Postpartum psychosis most likely in month after childbirth

Problem plagues about one in 1,000. Study of first-time mothers suggests reduction in hormone levels could be a trigger

Mothers with no previous history of mental illness face the greatest risk for postpartum psychosis during the first month after childbirth, a new study suggests.

Postpartum depression is a common problem for many women in the days following delivery. But about one in 1,000 new mothers develops postpartum psychosis, a serious mental illness involving delusional thoughts, hallucinations and the inability to distinguish between reality and imagination.

The new study found that first-time mothers who suffer postpartum psychosis faced the highest risk in the first month after delivery, and that the problem can strike women who had no previous history of mental illness.

In the study, published online February 9 in PLoS Medicine, epidemiologist Unnur Valdimarsdóttir of the Karolinska Institute in Stockholm and colleagues used hospital records to track first-time mothers during the 90 days following childbirth. Of the almost 750,000 women in the study, 892 developed postpartum psychosis, with most cases reported within a month of childbirth. The rapid reduction in hormone levels after childbirth could trigger the psychosis in some women, the authors suggest.

Earlier studies show that schizophrenic women face the greatest risk of psychosis when hormone levels are low. Trauma associated with the pregnancy and birth itself could also contribute to postpartum psychosis, Valdimarsdóttir says.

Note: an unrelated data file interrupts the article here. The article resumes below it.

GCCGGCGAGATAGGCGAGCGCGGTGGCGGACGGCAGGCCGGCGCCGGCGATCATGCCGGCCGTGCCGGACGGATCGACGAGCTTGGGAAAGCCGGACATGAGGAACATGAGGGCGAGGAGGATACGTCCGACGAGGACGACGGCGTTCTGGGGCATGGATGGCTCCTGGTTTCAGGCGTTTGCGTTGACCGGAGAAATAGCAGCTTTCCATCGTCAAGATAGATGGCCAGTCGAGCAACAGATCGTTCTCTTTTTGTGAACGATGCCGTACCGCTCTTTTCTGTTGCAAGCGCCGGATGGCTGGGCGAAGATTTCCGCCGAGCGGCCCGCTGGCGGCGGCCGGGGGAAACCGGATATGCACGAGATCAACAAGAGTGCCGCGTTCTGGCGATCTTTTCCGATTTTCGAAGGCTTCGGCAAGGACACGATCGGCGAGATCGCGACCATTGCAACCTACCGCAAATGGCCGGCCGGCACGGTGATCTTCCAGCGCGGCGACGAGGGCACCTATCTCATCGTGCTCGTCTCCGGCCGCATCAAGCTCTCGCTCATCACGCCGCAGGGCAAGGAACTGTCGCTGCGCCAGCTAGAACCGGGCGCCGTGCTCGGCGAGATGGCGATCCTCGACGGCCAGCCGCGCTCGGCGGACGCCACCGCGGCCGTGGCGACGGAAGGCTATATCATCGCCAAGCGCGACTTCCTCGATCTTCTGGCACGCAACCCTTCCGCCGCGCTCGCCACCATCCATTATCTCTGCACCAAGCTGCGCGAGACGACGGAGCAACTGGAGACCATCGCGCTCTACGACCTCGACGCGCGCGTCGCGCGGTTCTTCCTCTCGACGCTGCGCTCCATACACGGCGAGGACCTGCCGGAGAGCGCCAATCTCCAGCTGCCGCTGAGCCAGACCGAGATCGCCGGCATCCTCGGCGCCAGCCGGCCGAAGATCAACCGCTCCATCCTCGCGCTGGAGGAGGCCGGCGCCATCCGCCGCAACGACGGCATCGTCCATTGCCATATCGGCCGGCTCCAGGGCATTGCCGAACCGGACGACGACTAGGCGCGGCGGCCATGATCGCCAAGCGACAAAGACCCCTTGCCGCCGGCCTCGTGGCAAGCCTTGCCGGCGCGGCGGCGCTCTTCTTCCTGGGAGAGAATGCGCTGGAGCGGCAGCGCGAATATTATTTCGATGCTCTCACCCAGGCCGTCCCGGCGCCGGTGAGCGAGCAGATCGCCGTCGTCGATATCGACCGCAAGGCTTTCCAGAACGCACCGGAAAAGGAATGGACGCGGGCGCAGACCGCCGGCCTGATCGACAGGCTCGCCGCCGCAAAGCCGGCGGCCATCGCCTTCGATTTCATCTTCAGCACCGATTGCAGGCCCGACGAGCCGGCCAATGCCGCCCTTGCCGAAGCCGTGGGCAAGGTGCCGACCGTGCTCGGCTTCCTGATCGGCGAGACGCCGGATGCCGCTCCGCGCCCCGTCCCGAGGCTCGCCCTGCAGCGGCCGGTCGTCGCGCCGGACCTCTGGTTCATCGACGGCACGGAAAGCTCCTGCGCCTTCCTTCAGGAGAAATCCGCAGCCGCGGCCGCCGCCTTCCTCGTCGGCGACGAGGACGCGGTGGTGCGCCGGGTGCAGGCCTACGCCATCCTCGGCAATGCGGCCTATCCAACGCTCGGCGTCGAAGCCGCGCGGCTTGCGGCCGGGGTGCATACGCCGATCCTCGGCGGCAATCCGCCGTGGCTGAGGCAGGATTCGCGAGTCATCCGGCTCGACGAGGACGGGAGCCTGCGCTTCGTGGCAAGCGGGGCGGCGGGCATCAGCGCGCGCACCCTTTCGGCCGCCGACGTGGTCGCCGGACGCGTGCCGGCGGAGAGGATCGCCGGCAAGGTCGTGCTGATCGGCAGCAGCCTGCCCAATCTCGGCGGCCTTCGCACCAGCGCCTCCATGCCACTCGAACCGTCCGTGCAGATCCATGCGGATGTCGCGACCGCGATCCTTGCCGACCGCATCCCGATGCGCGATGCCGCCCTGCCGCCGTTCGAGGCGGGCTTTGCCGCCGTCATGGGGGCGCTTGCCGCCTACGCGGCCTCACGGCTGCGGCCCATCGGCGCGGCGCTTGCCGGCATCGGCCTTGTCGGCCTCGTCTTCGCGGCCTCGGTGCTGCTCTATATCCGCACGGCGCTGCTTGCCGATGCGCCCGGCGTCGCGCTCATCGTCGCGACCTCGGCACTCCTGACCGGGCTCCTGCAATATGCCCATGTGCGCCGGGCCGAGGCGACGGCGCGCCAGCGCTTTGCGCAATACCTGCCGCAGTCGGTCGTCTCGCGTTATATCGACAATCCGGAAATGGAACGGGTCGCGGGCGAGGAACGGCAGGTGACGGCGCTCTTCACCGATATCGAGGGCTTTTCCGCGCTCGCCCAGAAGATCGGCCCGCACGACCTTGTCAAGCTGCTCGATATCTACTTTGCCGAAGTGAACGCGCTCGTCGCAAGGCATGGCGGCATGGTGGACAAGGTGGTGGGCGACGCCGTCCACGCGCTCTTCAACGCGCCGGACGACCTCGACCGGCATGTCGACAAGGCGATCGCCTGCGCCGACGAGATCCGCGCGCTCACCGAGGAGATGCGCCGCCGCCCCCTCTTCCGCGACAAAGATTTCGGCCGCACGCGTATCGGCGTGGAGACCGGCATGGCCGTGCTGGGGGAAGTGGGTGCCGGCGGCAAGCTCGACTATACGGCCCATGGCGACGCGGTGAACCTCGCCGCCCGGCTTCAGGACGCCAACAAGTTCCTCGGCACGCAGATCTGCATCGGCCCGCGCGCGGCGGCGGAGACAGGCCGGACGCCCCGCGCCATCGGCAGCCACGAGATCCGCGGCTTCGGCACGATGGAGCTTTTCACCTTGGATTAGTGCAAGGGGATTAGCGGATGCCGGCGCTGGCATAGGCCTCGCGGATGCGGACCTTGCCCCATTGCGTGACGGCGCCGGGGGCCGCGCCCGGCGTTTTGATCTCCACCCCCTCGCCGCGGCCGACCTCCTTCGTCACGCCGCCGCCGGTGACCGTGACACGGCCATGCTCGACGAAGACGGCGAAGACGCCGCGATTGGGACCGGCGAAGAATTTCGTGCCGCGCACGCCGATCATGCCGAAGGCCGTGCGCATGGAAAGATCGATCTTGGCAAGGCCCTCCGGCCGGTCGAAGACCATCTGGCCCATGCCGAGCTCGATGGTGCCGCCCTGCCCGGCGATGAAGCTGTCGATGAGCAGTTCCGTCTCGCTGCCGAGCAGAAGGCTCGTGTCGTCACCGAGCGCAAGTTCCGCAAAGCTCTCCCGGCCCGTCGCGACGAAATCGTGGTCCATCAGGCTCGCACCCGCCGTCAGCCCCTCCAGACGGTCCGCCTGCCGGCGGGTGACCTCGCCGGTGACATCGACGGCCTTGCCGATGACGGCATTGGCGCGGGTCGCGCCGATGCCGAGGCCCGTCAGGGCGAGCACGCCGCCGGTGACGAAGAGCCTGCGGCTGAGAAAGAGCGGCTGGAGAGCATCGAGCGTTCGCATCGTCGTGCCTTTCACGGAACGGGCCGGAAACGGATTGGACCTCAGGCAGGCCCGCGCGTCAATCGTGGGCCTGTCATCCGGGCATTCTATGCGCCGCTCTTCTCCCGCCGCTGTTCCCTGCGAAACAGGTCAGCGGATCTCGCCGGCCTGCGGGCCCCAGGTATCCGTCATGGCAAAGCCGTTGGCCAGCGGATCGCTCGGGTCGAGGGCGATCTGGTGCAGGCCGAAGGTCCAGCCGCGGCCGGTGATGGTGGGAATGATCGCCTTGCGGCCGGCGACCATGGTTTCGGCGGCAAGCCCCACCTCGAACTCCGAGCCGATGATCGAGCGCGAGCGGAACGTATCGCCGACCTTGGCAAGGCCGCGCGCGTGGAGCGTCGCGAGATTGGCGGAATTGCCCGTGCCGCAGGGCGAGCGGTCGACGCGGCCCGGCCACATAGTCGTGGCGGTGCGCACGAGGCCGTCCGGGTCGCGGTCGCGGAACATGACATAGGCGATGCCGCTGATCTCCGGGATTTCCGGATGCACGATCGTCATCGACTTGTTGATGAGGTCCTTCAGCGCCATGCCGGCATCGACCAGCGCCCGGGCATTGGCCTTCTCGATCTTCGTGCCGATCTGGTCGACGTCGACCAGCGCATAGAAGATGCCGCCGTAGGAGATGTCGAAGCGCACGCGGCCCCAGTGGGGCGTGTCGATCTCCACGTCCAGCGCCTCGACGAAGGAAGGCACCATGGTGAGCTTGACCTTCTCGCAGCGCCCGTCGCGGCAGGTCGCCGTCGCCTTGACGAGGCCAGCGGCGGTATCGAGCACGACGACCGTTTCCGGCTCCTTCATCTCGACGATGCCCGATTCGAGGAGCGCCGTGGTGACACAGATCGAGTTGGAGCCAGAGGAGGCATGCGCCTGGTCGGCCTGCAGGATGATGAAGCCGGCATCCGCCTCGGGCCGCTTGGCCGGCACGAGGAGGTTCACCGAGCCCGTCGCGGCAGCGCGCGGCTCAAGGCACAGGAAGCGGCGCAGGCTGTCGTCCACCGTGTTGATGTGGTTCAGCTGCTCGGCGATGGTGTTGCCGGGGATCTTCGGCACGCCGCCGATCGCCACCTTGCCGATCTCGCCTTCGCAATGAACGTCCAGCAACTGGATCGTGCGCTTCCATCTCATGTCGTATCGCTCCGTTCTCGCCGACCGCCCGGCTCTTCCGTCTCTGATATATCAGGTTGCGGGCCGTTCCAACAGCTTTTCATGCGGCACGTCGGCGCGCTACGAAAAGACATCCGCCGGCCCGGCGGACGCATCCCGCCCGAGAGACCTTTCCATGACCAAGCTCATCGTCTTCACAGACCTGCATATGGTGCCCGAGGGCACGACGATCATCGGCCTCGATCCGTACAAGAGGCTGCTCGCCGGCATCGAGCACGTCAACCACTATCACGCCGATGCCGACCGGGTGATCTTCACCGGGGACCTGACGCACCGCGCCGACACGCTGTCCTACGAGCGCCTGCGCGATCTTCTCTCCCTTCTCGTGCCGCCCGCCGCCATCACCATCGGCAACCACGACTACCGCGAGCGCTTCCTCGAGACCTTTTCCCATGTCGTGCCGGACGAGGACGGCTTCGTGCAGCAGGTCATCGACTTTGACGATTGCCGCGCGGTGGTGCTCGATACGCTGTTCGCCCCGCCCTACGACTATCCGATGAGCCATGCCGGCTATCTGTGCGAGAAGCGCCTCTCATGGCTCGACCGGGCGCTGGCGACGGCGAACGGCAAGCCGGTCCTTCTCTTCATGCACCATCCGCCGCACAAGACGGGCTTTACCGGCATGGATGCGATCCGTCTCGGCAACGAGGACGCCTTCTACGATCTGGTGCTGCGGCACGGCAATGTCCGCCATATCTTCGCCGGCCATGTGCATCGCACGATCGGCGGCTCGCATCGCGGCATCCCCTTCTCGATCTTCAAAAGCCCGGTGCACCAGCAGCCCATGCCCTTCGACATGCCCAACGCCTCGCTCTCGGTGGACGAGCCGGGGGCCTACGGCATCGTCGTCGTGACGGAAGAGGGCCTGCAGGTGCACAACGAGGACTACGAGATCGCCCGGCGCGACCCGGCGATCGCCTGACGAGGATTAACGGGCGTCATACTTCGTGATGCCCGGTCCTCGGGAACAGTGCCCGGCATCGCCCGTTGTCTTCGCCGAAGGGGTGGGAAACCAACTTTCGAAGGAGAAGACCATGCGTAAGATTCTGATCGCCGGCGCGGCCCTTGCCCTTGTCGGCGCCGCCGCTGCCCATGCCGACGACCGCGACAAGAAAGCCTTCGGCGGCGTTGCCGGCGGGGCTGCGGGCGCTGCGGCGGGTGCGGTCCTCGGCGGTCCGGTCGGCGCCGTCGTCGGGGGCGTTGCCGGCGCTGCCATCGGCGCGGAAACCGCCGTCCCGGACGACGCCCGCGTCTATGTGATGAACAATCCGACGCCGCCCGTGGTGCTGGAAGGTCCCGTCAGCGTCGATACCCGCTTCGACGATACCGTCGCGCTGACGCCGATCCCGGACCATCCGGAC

The study found that about half of the women who developed postpartum psychosis had no previous history of hospitalization for mental illness. “Postpartum psychosis could be the only psychotic episode a woman ever experiences,” says Valdimarsdóttir. “But for a significant number of women, childbirth can set off a recurring psychotic disorder.”

Genetics can also play a role. “Perhaps the hormonal fluctuations trigger psychosis in women who already have a genetic predisposition for developing mental illness,” comments Donna Stewart, a psychiatrist at the University of Toronto. “Even women who had never been hospitalized for mental illness could have received outpatient care, or had a family history of psychiatric problems.”
The researchers found that the risk of developing psychosis increased for mothers over the age of 35. “This could be because older first-time mothers are more likely to have a problematic pregnancy,” Valdimarsdóttir says. Other factors, such as higher infant birth weight and maternal diabetes, lessened the risk. Mothers with diabetes tend to have larger babies, says Valdimardóttir, but why maternal diabetes would lessen the risk of postpartum psychosis is not known. “Perhaps it’s because these mothers are more closely monitored throughout their pregnancy,” Valdimarsdóttir suggests.

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